American crime procedurals import quite well over to the UK. This partly because American cop shows are more comfortable occupying that mid-point between knockabout, self-referential humour and action-thriller dynamics. Here in the UK, crime is either Midsomer Murders (faintly gothic, very ludicrous and oddly cosy despite the body count) or Luther (urban psychopaths, cops as deranged as the criminals they chase). Across the pond, there’s CastleRizzoli and Isles, The Glades, Republic of Doyle… I could go on. The point is they are all cut from a similar cloth – dark-humoured banter, OTT crime scenes, occasional episodes where the sense of menace goes up a notch.

As much as I love these shows, especially Castle, I do wish sometimes it would be a bit more than ‘honest cop and buddies chase down villain of the week’. Which is where Perception comes in. The premise: neuropsychologist Daniel Pierce helps FBI catch criminals, who often have some form of mental disorder, or have left a victim in some psychologically damaged state. The twist: Pierce himself is a paranoid schizophrenic who has delusions that help solve the cases whilst damaging his personal life. Yes, it is all very OTT, but the individual episodes are, to me at least, surprisingly nuanced.

Take the mental disorders actually explored in this show. For a start, they are actually explained to the viewers, crediting them with some intelligence to understand such concepts. Moreover, as the opening and close of each episode demonstrates, many of these disorders are normal processes that turn down a different alleyway, taking the individual with them. Ok, so it is all armchair psychology at times, but at least it isn’t all ‘THIS IS THE BAD GUY! HE’S CRAZY! LET’S ALL BE SELF-RIGHTOUS GOOD GUYS!’.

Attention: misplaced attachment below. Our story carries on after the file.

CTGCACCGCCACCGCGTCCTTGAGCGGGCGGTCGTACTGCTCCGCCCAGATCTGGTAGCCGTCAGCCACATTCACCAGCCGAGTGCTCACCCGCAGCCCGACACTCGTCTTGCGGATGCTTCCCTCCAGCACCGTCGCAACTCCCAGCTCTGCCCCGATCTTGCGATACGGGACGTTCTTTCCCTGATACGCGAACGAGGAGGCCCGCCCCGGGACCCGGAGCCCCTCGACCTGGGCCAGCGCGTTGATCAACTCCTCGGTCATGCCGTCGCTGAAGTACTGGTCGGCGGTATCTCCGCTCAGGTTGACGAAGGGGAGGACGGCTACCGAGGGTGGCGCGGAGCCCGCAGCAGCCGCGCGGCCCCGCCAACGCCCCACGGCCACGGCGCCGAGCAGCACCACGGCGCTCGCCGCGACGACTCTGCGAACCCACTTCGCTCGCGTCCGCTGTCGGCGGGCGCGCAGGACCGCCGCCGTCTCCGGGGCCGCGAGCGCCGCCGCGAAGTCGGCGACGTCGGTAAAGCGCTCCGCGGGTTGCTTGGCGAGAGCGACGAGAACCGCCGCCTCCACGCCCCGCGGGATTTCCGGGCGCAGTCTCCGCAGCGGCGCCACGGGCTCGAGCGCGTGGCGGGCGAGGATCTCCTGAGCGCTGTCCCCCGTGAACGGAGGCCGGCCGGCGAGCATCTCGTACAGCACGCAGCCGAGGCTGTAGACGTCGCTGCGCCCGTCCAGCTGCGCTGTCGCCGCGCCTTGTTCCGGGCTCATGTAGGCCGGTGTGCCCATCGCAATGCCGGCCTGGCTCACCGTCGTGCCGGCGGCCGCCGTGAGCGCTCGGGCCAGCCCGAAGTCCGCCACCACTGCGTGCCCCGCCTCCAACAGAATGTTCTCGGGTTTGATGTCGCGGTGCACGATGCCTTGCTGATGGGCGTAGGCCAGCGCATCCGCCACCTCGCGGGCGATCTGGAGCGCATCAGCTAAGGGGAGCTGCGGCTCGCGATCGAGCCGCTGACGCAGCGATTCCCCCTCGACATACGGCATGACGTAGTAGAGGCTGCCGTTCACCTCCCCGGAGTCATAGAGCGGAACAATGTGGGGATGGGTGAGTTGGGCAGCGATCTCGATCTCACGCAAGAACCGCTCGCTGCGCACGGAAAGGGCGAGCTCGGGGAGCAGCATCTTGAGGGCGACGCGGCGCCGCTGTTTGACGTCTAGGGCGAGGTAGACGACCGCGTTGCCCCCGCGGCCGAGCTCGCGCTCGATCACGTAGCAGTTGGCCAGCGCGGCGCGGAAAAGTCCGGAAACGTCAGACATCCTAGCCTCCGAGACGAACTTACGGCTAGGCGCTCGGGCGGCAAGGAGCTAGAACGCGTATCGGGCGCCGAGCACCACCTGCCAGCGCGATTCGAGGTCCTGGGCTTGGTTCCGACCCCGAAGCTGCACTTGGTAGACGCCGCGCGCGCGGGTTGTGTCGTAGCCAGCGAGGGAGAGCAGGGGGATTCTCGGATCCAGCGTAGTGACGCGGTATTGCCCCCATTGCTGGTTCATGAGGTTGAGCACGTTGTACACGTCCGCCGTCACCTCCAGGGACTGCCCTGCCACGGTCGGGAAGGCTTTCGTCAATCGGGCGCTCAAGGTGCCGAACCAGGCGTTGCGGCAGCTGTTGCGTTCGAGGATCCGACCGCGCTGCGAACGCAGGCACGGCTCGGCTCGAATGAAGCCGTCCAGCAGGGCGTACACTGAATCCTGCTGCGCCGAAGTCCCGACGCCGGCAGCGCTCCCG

I think Eric McCormack is great in his role as Pierce, playing the character with enough vulnerability and flawed brilliance to stop him coming across as smug. I feel a little sorry for Rachael Leigh Cook though – Moretti, the FBI agent, could be replaced by a new character next week and I wonder how much of an impact it would make. Maybe that will change as the second season progresses (we have only had the first two episodes of it over here in the UK).

Anyway, it’s nice to have a new face in the crime drama stable. Whilst a lot aren’t afraid to flash brawn and morality, it is refreshing to have one that is willing to show us it’s all about the brain. Especially the ones that aren’t working correctly.